BWW Review: JESUS CHRIST SUPERSTAR at Signature Theatre
It's hard to believe that the Andrew Lloyd Webber/Tim Rice rock opera Jesus Christ Superstar has been around since 1971. What started life as a concept album a year earlier, the musical is now a perennial favorite to present among professional and non-pro companies.
Signature Theatre's current production of this classic isn't necessarily the religious experience one might desire. With at least one of the leads completely ill-suited to his character and sometimes too frenetic pacing, this production, at least for me, is emotionally unsatisfying.
Our overseer with a mission Judas Iscariot (Ari McKay Wilford) guides us through the story of Jesus of Nazareth (Nicholas Edwards). Jesus is an unassuming guy who sees the good in everyone. This persona gives him a rock star status and he attracts many followers along his journey. They actually think that they can be healed just by being in His presence.
Mary Magdalene (Natascia Diaz) is a whore looking to clean up her act and quickly falls in love with Jesus even though she really doesn't know how to (as the song goes).
Not everyone is enamored with Jesus though, the high priest Caiaphas (Thomas Adrian Simpson) and his cronies masquerading as priests Annas (Sam Ludwig) and Kara-Tameika Watkins enlist Judas' help to bring Jesus before the high authority figure Pontius Pilate (Bobby Smith). Even after 39 lashes and a dreadful amount of bludgeoning, Jesus' philosophy that all people are still good regardless of the terrible things they might do never wanes. You all know the outcome of this story so I won't be telling any tales out of Sunday School if I say it involves a cross and a crown of thorns.
In many cases, performance wise, the supporting players outshine the principal performers.
Thomas Adrian Simpson's rich deep bass voice and imposing stage presence make for a menacing and powerful Caiaphas.
In a positive turn of non- traditional casting Awa Sal Secka brings the house down as Simon Zealotes with her killer production number named after her character.
Another non- traditional casting choice that works extremely well is Sherri L. Edelen as King Herod. You have not seen or heard "King of the Jews" performed quite like this. It's Herod and her backup singers with some kick-cross choreography by Signature Theatre's original dancing queen Karma Camp.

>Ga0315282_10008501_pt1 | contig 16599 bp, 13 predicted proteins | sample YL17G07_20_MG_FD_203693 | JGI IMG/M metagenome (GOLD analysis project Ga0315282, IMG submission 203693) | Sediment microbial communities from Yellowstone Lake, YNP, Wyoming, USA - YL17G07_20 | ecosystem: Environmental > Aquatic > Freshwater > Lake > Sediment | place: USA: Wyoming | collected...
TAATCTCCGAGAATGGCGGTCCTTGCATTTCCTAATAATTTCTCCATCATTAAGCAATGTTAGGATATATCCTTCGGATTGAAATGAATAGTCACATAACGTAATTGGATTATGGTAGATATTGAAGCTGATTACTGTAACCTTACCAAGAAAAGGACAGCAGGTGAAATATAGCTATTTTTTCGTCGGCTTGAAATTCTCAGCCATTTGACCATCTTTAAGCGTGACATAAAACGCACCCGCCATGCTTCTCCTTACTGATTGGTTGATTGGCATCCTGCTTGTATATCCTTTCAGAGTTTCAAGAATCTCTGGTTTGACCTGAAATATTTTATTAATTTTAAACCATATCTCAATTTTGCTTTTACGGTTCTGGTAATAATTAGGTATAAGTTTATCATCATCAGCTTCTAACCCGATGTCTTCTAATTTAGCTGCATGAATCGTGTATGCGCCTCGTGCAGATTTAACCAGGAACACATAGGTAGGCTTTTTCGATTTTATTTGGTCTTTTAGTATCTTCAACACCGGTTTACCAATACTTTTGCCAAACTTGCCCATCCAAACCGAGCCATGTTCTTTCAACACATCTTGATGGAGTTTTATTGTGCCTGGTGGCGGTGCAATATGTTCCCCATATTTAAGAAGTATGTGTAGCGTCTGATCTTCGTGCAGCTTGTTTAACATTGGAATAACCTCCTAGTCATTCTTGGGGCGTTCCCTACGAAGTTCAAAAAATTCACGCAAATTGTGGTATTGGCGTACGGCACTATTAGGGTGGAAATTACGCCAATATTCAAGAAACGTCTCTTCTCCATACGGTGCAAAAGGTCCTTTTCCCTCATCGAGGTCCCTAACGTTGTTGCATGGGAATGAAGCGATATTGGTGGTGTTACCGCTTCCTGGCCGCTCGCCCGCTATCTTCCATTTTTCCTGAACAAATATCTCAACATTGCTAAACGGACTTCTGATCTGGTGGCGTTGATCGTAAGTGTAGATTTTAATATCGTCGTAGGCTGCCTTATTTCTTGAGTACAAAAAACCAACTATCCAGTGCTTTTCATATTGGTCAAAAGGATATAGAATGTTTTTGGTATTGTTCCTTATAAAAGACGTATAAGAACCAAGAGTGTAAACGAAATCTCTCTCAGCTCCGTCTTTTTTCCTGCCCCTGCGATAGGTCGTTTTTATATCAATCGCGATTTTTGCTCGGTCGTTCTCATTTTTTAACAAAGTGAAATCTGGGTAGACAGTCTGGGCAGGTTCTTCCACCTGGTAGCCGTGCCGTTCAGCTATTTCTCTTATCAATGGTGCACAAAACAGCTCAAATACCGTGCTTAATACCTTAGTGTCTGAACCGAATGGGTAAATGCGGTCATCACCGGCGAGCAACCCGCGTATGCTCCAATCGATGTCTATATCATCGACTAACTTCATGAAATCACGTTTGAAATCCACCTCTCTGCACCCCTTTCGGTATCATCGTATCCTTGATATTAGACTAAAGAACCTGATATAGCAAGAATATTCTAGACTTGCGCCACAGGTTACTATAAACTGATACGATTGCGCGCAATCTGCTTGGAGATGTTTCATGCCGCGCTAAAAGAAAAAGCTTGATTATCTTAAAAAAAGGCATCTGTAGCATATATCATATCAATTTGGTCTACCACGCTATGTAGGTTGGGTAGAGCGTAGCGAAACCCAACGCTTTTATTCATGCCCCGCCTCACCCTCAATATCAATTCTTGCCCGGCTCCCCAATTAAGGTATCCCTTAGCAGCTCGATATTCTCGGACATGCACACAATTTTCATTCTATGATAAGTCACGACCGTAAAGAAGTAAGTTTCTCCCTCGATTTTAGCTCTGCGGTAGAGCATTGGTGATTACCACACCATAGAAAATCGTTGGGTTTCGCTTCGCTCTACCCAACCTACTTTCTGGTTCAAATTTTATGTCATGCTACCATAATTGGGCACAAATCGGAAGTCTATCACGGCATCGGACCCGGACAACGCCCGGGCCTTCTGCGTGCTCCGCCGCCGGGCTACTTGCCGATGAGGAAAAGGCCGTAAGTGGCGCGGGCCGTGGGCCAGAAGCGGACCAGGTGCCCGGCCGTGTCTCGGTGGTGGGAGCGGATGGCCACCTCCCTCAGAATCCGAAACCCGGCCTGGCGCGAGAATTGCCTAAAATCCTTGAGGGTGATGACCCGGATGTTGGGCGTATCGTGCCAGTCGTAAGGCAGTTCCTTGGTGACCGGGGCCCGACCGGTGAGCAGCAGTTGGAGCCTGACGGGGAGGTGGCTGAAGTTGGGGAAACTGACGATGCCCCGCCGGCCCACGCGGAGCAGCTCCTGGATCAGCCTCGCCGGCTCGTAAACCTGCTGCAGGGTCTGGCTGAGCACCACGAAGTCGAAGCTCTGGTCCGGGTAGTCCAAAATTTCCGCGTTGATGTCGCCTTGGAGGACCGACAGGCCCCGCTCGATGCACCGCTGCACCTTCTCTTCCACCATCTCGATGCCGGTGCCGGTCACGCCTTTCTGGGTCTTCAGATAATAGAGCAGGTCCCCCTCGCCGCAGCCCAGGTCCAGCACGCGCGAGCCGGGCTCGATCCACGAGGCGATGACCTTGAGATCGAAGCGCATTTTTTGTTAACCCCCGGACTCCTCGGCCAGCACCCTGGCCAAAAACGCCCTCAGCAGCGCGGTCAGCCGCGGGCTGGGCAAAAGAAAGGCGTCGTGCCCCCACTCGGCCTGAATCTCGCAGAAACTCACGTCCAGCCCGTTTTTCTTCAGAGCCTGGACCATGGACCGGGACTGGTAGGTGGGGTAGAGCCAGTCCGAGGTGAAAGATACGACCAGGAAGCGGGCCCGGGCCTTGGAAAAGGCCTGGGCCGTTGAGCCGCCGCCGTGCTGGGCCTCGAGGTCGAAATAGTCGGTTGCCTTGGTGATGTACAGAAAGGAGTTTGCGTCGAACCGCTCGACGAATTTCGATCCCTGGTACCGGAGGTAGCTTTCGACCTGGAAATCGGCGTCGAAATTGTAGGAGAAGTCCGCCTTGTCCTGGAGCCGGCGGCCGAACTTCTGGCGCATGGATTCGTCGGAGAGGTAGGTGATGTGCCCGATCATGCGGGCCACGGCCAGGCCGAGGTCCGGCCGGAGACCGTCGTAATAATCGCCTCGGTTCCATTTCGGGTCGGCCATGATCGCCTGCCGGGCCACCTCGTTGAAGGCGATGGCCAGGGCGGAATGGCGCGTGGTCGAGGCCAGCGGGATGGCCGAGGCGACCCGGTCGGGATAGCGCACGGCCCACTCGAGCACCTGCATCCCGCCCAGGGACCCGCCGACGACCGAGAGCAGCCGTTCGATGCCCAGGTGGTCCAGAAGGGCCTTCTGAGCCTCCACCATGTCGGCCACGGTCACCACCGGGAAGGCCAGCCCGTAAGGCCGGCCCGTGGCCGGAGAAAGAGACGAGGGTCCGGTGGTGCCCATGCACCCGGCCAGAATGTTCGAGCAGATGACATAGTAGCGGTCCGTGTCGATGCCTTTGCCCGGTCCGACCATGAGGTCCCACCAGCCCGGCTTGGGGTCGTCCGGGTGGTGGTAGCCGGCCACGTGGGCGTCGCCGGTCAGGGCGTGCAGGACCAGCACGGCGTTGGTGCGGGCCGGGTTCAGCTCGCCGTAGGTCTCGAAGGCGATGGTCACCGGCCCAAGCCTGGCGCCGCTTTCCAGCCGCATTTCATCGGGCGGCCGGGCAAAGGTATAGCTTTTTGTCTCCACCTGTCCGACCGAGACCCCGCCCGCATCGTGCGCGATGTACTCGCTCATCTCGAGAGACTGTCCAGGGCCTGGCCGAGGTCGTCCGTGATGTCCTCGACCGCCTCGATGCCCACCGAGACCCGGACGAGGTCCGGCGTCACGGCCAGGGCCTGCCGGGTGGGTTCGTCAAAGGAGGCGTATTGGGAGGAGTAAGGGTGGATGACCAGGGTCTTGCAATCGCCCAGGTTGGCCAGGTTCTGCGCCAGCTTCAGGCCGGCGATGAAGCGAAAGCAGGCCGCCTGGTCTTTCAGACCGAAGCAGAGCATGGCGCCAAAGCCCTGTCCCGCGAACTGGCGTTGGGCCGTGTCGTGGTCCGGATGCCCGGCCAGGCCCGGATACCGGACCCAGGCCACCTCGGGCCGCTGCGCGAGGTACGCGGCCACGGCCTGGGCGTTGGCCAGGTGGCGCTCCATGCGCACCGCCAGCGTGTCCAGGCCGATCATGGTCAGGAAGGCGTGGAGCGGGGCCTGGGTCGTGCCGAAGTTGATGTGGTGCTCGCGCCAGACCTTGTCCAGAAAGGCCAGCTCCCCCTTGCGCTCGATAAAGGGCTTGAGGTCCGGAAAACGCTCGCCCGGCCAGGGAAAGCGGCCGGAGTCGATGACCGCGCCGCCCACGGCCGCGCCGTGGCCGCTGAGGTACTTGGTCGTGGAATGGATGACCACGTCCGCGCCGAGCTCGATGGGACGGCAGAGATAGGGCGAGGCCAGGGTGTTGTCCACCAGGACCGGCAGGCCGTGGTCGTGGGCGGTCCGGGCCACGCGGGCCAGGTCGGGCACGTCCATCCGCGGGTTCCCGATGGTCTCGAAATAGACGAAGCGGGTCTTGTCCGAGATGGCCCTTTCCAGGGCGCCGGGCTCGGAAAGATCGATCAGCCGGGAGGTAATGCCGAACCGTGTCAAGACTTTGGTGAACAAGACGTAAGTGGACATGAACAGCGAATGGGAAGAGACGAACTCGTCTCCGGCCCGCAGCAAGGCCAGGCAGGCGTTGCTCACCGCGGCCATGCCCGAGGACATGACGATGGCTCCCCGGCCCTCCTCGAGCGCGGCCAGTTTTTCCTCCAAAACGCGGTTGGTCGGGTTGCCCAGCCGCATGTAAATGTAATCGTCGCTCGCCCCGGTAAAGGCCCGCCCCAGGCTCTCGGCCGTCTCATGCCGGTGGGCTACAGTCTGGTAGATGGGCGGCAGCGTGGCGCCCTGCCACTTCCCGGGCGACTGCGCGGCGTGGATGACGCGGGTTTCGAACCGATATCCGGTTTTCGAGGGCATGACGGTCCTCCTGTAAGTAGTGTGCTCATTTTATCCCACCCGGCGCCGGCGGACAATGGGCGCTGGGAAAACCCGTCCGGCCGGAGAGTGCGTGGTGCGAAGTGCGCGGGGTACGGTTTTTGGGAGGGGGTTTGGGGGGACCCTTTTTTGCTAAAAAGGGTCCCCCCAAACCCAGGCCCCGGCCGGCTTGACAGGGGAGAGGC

Michael J. Mainwaring makes a strong showing as Peter. His "Could we Start Again Please," with Diaz, is a vocal high point of the proceedings.
By far, my favorite of the supporting character portrayals has to be the invincible Bobby Smith as Pontius Pilate. It's a role you might never consider him to be right for, but you will be humbled by his take on "Pilate's Dream" and his big trial scene. I always knew he was a stage god but this performance really proves that thinking.
Regarding the principals, Natascia Diaz's Mary Magdalene has all the power that is needed for the role. Her "I Don't Know How to Love Him" is a less belty version than you might be used to hearing, but her character arc and incredibly strong vocals throughout make her one of the more mesmerizing things about the production.
It took me a little while to warm up to Nicholas Edwards as Jesus. Considering the character in the original scriptures is always even tempered, his outburst at the Last Supper felt jarring and contrary to his demeanor. Where Edwards nails his performance though is with his rock aria "Gethsemane." It is here that you see Jesus, the man. at his most vulnerable and Edwards really puts that across during that moment.
Unfortunately, the big thorn in this production's side happens to be Ari McKay Wilford as Judas. He is vocally-ill equipped for "Heaven on Their Minds" and doesn't have a strong enough voice to sing the show in general. His overall performance is also lacking. This is a problem because Judas has to carry to show as the protagonist so any tension that should arise between Judas and Jesus or Judas and Caiaphas doesn't exist.
Director Joe Calarco paces the production quite briskly, sometimes too briskly for anything to set in dramatically. I understand his modern take on the material and maybe the briskness is for the ADHD generation, but at a certain point you have to let the audience do some of the work. Opportunities for the audience to connect with the material occurred more frequently in act two than act one, but it takes a while to get there.
Karma Camp's choreography is very aerobic-like with the title song and Zealotes' song being two of the standouts.
Fight Director Casey Kaleba turns Jesus' thirty nine lashes into a full out brawl proving once again that fight choreography is an art and Kaleba is one of the best at his craft.
Musical Director William Yanesh leads a red hot seven-piece rock band through Andrew Lloyd Webber's orchestration.
Luciana Stecconi's minimalistic set consists of many rectangular pieces that can be configured in a number of ways, as well as striking door units that give Zachary G. Borovay's projections a home throughout. Jason Lyons' lighting features many led and studio lights that give the stage big boosts of color and ominous white shafts of light at the appropriate times. Frank Labovitz's modern costumes serve the production concept well.
With some strong performances from many, Signature Theatre's production of Jesus Christ Superstar is worth a look. It might not be a total win, but Signature shouldn't be crucified for it either.
Running Time: One hour and 50 minutes including one intermission.
Jesus Christ Superstar runs through July 2, 2017 at Signature Theatre's Max space which is located at 4200 Campbell Ave, Arlington, VA. For tickets, click here.